Funtober Pumpkin Patches

Pumpkin Patches in Delaware

Find pumpkin picking near Wilmington or Dover on our list of Delaware pumpkin patches.

Fifer Orchards – Wyoming
Started in 1919 with Charles Frederick Fifer, 3rd and 4th generations of the Fifer family now work the farm. Enjoy U-pick pumpkins from the patch from September 15th to October 31st when the country store is open. There’s also apple picking in the fall. Learn more about Fifer Orchards on Facebook or Twitter.
Location: 1919 Allabands Mill Road, Camden – Wyoming, DE 19934

Loblolly Acres – Woodside
A three generation family farm started by Gooden and Barbara Warren in 1964 that is located seven miles south of Dover. Enjoy the patch as well as scenic hayrides, corn maze, straw maze, petting zoo, play area, face painting, giant slide and more!
Location: 3893 Turkey Point Rd, Viola, DE 19979-1354

Ramsey’s Farm – Wilmington, Delaware
The 12 acre pumpkin patch of Stewart Ramsey has been operating since 1995. There’s also hayrides to the patch, pumpkin painting on weekends and an 8 acre corn maze. Learn more about what’s happening this fall on their Facebook page.
Location: Ramsey Road, Wilmington, DE 19803 (you’ll see the gate and banners after 500 Ramsey Rd)

Don’s Tree Farm – Greenwood
This Christmas tree farm started by Don and Peggy Hallowell in Spetember 2008 twenty minutes south of Dover has u-pick pumpkins growing 15 types of pumpkins in the fall. There’s also tractor hay rides offering tours of the property.
Location: 6396 Hickman Road, Greenwood, DE 19950

Mr. Pepper’s Pumpkin Patch – Laurel
Pick your own pumpkins from the U-Pick patch. Also enjoy weekend hayrides and 2 acre jungle maze.
Location: 13500 Laurel Road, Laurel, DE 19956

Pumpkin History

Pumpkins were first grown in the New World.  They were originally grown by Native American farmers in combination with other crops along river banks. The squash and pumpkins were first grown along with sunflowers and beans. Then they were grown with maize (corn) and beans. The “Three Sisters,” as they are known, aid each other in growth. The squash prevents weeds and preserves moisture in the ground. The corn serves as a trellis for the beans to grow, and their growth helps to stabilize the corn in the wind. The pumpkins looked different than the ones which are turned into jack-o-lanterns today.  How about some Jack-o-Lantern History.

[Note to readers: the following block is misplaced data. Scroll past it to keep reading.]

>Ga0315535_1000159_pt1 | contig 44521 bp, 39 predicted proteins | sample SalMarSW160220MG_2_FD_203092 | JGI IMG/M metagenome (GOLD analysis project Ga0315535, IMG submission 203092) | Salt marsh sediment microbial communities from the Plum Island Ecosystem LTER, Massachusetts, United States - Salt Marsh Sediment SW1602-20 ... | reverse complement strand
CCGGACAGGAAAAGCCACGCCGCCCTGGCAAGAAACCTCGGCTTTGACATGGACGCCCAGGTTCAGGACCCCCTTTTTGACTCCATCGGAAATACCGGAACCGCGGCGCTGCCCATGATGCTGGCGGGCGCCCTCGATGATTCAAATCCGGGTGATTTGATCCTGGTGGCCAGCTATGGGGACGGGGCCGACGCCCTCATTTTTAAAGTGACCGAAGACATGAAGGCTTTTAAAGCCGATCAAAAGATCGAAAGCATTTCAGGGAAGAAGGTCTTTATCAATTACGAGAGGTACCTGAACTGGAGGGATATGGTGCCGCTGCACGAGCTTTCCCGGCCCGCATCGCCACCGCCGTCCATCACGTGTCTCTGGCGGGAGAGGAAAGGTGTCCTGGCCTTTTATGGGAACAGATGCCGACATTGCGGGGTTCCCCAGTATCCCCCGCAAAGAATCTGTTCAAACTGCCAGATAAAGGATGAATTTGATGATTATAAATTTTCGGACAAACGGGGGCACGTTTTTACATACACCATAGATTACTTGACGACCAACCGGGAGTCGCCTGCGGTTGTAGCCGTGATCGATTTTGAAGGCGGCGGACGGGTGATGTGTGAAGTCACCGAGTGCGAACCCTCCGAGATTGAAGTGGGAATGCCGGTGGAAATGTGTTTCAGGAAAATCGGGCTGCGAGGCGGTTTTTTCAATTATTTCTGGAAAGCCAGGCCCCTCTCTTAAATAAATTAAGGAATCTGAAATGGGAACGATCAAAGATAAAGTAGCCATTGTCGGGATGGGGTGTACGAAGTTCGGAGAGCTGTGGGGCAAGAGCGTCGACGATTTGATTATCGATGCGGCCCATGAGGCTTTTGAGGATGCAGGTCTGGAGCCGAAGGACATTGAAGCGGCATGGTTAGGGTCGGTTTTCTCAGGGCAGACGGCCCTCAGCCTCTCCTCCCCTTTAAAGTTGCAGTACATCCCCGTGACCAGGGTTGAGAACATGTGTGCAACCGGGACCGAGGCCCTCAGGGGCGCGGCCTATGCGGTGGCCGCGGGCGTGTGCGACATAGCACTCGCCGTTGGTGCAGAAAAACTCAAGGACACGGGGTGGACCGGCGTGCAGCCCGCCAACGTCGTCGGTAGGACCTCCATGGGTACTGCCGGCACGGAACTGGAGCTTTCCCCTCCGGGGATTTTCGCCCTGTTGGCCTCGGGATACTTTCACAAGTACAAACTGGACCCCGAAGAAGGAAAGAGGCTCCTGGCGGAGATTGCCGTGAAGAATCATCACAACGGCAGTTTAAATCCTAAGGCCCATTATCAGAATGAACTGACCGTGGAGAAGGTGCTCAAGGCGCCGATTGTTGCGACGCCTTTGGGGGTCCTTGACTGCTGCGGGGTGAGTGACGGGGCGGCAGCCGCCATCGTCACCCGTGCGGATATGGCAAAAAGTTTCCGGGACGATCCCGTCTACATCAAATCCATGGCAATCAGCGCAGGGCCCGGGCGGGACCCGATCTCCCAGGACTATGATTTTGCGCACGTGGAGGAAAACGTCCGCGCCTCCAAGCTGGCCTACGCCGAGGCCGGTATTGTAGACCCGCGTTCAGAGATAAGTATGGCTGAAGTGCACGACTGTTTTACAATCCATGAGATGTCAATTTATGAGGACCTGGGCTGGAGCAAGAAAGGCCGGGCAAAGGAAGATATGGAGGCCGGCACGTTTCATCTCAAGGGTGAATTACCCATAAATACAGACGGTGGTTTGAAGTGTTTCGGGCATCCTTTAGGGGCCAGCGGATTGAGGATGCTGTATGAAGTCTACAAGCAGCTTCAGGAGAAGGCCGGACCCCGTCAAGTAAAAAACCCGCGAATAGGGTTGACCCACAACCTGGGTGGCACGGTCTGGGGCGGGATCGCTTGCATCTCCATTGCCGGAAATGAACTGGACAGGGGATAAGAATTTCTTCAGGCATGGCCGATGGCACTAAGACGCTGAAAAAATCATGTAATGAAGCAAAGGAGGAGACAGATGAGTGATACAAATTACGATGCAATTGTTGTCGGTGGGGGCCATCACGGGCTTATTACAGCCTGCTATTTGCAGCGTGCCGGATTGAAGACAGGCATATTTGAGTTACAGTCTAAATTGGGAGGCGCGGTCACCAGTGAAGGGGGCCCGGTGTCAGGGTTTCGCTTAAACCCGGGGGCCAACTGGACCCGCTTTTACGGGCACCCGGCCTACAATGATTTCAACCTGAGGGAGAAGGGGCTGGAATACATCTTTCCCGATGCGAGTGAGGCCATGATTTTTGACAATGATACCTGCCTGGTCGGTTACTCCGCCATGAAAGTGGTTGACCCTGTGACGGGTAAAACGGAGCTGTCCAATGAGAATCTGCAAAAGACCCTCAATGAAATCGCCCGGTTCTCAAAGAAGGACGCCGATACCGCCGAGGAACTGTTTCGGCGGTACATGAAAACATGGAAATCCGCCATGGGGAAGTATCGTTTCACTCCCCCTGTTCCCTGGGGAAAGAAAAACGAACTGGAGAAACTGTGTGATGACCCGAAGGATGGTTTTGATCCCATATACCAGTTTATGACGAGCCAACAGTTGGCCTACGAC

The word pumpkin, despite the American origin of the plant, has greek origins. In Greek, Pepon means large melon. As the word and squash gained use in France, England and America, the word pumpkin emerge.

Did you know that October 26th each year is National Pumpkin Day?

What Cities Claim To Be The Pumpkin Capital?

Check out our information on Fall Pumpkin Festivals.

Funtober Guide to Pumpkin Carving Tips and Tricks.

Tips and Ideas for Pumpkin Painting.

Funtober Guide To Pumpkin Carving Patterns

Better Homes and Gardens “Quick and Easy Painted Pumpkins”.

Tatortots & Jello “Dollar Store Crackled Pumpkin Tutorial”.

Martha Stewart “How To Carve A Pumpkin”.

Funtober “Pumpkin Recipes”.

Gluten Free Pumpkin Recipes

Pumpkin Cocktails and Shots

“The Monster List of 125+ Pumpkin Recipes”.

Funtober Halloween Party Games Using Pumpkins

Pumpkinland In Iowa Opens

Pumpkin Chuckin Festival

 

Fun Facts About Halloween Pumpkins 

Before Columbus, pumpkins were not a native fruit in Europe.  Jack O’Lanterns were carved from turnips or gourds.  Pumpkins were native to Central America for over 5000 years before being brought back to Europe by the French explorer Jacques Cartier.  Pumpkins are a fruit and really a member of the squash family which includes melons, cucumbers, gourds and more.  The Irish are credited with bringing pumpkin carving to America.  Pumpkin flowers and seeds are edible.  It generally takes 80-120 days for a pumpkin to go from seed to grown fruit.  Most pumpkins in the United States are ripened and used in October.  Funtober has more information on pumpkins here.

Circleville Pumpkin Show “The Greatest Free Show On Earth”

The small town of Circleville, Ohio is located just south of Columbus.  It has a population of 12,000 which has over 400,000 visitors to their annual downtown pumpkin festival.  This year the Circleville Pumpkin Show runs October 21st – 24th, 2015.  The four day event features seven different pumpkin parades with 50 bands and 40 floats.  There are over 300 food and craft vendors with 30 plus amusement carnival rides.  Expect to find lots of band music, stage acts, pageants, pumpkin pie eating, and even hog calling contests.  This is one spectacular event that started back in 1903. 

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